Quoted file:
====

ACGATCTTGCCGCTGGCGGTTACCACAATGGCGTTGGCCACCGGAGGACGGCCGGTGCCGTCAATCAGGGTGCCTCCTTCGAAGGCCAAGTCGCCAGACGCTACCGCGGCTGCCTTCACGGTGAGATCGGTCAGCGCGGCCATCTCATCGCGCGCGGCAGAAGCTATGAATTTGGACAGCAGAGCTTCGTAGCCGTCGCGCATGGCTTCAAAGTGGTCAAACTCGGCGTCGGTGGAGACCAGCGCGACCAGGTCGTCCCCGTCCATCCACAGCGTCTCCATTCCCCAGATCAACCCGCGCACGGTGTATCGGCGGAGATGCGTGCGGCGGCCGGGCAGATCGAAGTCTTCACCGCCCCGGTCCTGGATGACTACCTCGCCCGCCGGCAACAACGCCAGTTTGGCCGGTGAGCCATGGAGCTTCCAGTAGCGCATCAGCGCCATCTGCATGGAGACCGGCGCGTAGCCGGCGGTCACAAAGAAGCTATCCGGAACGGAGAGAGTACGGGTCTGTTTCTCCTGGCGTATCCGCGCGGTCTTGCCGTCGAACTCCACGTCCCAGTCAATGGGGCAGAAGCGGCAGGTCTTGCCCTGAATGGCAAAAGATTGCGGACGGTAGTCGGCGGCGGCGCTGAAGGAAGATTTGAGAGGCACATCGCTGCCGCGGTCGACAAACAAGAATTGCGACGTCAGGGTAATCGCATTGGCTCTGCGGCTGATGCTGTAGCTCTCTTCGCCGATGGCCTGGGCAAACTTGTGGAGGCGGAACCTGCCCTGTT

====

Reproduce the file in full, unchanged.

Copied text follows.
ACGATCTTGCCGCTGGCGGTTACCACAATGGCGTTGGCCACCGGAGGACGGCCGGTGCCGTCAATCAGGGTGCCTCCTTCGAAGGCCAAGTCGCCAGACGCTACCGCGGCTGCCTTCACGGTGAGATCGGTCAGCGCGGCCATCTCATCGCGCGCGGCAGAAGCTATGAATTTGGACAGCAGAGCTTCGTAGCCGTCGCGCATGGCTTCAAAGTGGTCAAACTCGGCGTCGGTGGAGACCAGCGCGACCAGGTCGTCCCCGTCCATCCACAGCGTCTCCATTCCCCAGATCAACCCGCGCACGGTGTATCGGCGGAGATGCGTGCGGCGGCCGGGCAGATCGAAGTCTTCACCGCCCCGGTCCTGGATGACTACCTCGCCCGCCGGCAACAACGCCAGTTTGGCCGGTGAGCCATGGAGCTTCCAGTAGCGCATCAGCGCCATCTGCATGGAGACCGGCGCGTAGCCGGCGGTCACAAAGAAGCTATCCGGAACGGAGAGAGTACGGGTCTGTTTCTCCTGGCGTATCCGCGCGGTCTTGCCGTCGAACTCCACGTCCCAGTCAATGGGGCAGAAGCGGCAGGTCTTGCCCTGAATGGCAAAAGATTGCGGACGGTAGTCGGCGGCGGCGCTGAAGGAAGATTTGAGAGGCACATCGCTGCCGCGGTCGACAAACAAGAATTGCGACGTCAGGGTAATCGCATTGGCTCTGCGGCTGATGCTGTAGCTCTCTTCGCCGATGGCCTGGGCAAACTTGTGGAGGCGGAACCTGCCCTGTT